The album begins with ‘The Bard-One’, a striking vocal melody of consummate theatricality, supported by a passage of Hispanic-inspired acoustic guitar, just like its three extensions, ‘The Bard Two’, ‘Three’ & ‘Four’ scattered throughout the whole work. In Rudi, as well as in many other themes, you can hear very rocky patterns, through very catchy guitar riffs, while the guitar solos that are heard intermittently are brilliant in every respect (‘Rudi’, ‘Orfea’s Audition’). From time to time, the string section offers a set of lush arrangements. Please note also that the rhythm parts are often very impressive in their power and realism. The bass has a tremendous power, together with an exceptional clarity. The diversity of arrangements is a delight at all times (the marimba ‘Don’t Look Back’ or the soaring saxophone of ‘Seven Yard Promenade’). ‘Orphic Lullaby’ offers a theme of a touching beauty, played solo on electric guitar with tact and feeling, a theme which is soon taken up on the saxophone and is found in several more places. Also, this is the way the album was developed: a sequence of themes, melodies, soaring also instrumentals, dialogues, interviews regularly returning to create an impression of unity and consistency in style.

The vocal melodies are pure happiness, performed by LENE LOVITCH with extraordinary talent. The relevance of certain musical themes and disco rhythms (‘In Flight Movie part 1, 2, 3 & 4’) is more questionable, but their brevity, and their place in the context – and they have their place – may justify them, without them ruining the party. The vocal dialogues between JUDGE SMITH & LENE LOVITCH in Orfeas & Eurydice, done in the style of a musical, are delicious, while the narrative sections, ‘Interview One & Two’, are supported by string quartet arrangements of the greatest inventiveness and creativity. ‘Fishin’ In The Styx’, with its very fresh, inventive and invigorating guitar arrangement, with some jazzy, or even dance overtones is refreshing, offering an unbridled instrumental part which is constantly changing, and a festive central theme of first class splendor. ‘Don’t Deafen Me, Persephone’ is, moreover, a great moment of offbeat jazz-rock, with a great part for soaring guitar, and JACKSON’S signature crazy saxophone, even if the rapped vocals can leave us more doubtful.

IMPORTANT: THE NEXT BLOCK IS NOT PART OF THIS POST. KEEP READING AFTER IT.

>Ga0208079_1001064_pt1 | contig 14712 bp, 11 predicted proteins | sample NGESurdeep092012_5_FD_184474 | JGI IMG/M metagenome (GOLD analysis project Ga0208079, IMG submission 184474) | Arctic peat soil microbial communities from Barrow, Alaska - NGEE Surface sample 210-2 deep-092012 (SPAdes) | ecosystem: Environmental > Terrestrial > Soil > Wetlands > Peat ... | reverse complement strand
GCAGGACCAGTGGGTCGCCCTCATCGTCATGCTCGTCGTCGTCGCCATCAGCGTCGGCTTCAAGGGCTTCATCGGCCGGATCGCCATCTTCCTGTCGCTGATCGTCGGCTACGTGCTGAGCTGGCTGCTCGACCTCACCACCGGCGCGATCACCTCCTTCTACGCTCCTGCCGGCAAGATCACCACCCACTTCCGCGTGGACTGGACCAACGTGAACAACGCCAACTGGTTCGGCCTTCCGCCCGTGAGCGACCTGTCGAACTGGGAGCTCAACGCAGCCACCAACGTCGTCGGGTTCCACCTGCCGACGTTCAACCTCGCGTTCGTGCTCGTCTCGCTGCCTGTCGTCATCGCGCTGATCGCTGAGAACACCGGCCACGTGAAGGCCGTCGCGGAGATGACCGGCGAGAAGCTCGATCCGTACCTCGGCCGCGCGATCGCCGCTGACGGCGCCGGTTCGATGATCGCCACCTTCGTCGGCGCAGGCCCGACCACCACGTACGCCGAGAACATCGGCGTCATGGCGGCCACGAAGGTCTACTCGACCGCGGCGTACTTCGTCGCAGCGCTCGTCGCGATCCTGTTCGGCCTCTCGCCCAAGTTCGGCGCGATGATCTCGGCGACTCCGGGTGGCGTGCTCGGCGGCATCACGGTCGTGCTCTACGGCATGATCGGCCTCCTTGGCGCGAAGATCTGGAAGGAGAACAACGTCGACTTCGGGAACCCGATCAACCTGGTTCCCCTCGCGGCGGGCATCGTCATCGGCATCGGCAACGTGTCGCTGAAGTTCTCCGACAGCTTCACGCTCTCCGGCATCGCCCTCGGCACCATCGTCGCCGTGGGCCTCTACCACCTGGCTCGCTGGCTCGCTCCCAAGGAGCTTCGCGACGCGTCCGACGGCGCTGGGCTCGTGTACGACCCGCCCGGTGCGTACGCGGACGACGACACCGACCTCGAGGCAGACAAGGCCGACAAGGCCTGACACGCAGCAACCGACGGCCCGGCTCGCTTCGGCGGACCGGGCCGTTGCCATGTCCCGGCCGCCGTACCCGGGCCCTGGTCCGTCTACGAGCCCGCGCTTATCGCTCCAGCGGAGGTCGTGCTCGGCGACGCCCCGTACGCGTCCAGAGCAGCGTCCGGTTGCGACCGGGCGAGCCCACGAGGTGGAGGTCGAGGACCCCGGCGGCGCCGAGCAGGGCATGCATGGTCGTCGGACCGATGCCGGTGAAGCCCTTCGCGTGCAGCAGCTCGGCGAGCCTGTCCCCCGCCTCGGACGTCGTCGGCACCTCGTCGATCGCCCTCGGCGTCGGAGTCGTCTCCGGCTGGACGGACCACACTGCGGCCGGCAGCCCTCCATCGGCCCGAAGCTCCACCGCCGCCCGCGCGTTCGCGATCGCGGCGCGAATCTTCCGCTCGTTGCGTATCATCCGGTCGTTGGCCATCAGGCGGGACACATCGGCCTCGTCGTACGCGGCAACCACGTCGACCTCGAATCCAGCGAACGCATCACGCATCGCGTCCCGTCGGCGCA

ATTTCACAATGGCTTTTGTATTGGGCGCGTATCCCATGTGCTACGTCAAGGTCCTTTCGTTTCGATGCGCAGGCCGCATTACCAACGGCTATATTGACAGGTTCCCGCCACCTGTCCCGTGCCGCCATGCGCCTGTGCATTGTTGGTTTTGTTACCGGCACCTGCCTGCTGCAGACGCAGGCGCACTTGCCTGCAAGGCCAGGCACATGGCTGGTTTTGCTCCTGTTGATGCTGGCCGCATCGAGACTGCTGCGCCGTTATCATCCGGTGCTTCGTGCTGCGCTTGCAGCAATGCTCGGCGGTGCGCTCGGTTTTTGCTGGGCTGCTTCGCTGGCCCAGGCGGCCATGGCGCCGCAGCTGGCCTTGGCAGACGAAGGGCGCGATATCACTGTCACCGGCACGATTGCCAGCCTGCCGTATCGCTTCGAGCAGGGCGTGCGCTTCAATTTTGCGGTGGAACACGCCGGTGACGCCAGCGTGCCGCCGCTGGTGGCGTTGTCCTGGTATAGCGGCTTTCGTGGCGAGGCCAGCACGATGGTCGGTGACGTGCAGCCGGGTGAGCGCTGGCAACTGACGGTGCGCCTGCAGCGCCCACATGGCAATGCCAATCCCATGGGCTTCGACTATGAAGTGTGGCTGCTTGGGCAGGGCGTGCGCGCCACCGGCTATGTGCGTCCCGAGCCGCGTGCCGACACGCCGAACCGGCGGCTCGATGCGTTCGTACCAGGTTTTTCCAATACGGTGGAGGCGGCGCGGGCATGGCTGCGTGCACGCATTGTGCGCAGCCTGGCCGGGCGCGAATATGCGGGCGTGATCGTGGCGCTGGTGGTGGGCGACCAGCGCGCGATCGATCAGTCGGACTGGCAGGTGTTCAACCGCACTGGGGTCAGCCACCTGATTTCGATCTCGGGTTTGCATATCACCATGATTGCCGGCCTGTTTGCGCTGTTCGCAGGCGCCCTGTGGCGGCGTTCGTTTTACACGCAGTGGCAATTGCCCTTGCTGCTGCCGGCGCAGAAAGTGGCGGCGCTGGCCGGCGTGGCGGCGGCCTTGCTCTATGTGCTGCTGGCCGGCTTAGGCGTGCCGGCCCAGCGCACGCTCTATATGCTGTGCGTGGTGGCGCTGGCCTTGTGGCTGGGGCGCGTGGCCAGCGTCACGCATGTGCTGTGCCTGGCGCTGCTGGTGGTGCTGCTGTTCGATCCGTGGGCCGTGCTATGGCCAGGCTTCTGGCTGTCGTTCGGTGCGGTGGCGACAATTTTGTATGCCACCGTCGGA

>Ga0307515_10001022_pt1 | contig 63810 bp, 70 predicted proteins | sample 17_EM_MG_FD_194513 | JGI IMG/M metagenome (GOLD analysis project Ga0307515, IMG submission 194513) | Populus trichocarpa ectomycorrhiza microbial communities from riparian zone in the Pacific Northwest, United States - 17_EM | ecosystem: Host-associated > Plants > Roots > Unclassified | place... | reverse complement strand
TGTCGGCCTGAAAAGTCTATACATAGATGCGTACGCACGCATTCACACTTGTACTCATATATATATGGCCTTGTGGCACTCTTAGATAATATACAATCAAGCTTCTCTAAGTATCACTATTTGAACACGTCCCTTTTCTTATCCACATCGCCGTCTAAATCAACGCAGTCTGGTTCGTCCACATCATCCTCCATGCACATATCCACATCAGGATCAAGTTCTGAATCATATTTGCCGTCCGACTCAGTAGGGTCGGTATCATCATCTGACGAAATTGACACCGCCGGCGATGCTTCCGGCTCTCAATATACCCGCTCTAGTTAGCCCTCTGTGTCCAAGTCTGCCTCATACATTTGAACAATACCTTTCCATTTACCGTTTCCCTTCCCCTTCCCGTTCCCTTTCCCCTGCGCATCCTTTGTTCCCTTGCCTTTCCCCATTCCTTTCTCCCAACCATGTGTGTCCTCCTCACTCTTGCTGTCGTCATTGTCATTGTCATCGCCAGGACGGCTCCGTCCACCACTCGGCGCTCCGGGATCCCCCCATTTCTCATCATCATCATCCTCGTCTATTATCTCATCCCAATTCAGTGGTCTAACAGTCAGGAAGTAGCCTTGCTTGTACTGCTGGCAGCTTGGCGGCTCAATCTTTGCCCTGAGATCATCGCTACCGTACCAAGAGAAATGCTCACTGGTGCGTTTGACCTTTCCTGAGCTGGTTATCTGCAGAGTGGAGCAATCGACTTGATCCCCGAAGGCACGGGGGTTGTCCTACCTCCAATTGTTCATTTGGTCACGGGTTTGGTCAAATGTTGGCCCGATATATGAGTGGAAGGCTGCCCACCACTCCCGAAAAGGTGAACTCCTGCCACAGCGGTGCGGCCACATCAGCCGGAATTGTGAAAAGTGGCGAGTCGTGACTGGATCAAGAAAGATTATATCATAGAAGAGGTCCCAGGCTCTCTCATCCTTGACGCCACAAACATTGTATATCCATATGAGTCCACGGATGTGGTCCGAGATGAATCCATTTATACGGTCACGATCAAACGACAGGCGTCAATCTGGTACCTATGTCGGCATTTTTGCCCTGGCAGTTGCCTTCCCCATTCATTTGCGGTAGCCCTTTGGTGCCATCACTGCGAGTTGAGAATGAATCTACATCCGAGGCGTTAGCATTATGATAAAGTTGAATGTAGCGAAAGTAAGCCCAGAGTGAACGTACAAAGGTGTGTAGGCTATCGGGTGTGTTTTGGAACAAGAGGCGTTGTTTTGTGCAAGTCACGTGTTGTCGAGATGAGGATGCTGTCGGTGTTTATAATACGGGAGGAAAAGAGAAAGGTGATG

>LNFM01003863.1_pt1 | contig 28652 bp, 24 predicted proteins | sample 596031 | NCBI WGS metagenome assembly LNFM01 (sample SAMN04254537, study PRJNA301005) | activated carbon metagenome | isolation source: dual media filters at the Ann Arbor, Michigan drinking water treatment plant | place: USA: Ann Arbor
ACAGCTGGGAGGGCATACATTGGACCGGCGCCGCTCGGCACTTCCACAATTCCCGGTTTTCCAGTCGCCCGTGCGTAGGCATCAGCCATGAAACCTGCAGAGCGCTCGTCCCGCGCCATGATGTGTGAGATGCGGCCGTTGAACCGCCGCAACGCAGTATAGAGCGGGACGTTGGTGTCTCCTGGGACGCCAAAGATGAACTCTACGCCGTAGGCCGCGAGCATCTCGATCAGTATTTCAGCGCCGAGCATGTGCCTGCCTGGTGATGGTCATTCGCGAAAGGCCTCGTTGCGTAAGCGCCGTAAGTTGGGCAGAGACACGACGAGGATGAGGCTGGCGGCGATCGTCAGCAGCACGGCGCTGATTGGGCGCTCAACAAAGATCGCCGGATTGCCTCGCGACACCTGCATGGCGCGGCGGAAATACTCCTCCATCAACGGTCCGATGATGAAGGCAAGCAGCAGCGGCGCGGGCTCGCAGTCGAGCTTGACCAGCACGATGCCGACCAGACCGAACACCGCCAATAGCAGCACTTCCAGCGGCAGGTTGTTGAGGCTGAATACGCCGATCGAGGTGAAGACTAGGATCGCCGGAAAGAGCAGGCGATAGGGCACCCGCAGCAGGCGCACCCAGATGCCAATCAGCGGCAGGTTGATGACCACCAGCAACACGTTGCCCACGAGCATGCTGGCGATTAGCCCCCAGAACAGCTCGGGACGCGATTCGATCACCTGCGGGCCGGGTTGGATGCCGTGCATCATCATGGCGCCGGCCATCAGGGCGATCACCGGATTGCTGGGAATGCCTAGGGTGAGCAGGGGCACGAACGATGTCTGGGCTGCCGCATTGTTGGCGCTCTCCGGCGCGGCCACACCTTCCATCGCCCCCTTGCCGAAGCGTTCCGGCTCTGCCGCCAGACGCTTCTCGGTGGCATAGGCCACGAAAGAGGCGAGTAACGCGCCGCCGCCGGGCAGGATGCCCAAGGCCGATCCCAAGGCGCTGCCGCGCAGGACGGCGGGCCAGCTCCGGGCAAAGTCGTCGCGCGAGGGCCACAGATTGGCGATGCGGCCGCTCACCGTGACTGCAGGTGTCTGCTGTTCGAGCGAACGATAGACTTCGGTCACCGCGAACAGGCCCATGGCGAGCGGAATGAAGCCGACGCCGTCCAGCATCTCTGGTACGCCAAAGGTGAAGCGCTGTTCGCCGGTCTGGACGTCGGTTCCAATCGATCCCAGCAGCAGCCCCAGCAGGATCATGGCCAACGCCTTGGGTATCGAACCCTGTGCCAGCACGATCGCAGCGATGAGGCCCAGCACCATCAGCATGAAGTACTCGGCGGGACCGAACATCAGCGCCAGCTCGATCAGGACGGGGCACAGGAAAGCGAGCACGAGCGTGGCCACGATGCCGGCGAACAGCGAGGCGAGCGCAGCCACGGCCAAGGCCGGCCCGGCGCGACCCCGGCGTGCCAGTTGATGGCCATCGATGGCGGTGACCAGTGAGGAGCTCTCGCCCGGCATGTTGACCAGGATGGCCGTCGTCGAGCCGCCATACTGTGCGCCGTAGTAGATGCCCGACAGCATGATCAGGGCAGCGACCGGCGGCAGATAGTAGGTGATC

‘The Bard Three’ reintroduces a very intense acoustic guitar sequence, of high quality, combined with a passionate vocal part. Short parts follow on then, resuming earlier themes, and putting wrenching guitar solos and off-the-wall saxophone on the menu. ‘Tear Him Asunder’ is a futuristic metal or trash sequence in steamroller style, with howling guitar and surging bass, and the vocals are extremely powerful in proportion. With ‘The Bard Four’, it is with an intense, Hispanic-sounding, rhythmic acoustic guitar sequence accompanying a lyrical and theatrical vocal that closes this Song Story, as it began: the circle is complete. For its degree of ambition, the inspiration for its compositions, the quality of its performers, a grade of 18/20 is required. You have to order it, to discover it, and to listen to it. To be enjoyed urgently!


JUDGE SMITH – Orfeas, March 2012, on DMME, an Israeli site

An ancient Greek hero, as a Wembley-straddling guitar hero: a VAN DER GRAAF originator twists the myth with much verve and imagination.

Lurking in Peter Hammill’s shadow, Judge Smith is no less adept with a word and a tune, a string of albums and stage productions under his belt, so his “songstories” gained a certain following which is bound to grow after this, the British veteran’s third one. To see Orpheus in the modern spotlight is, perhaps, not that original an idea but to project a dilemma of an artist, who has to deliver his crowd-pleasing money-making hits while longing for creation of something, on the famous “to hell and back” anabasis – where a glance behind one’s shoulder means losing the Muse – is interesting move, indeed. That’s all theory, yet Smith shaped it in practice as a rock opera, a tag that Judge’s quite unwilling to apply, even though one can see similarities between his protagonist being unwell and staying at the hotel instead of playing a big festival and Pink in “The Wall”, but there’s more experimentation in the George Orfeas near-death experience.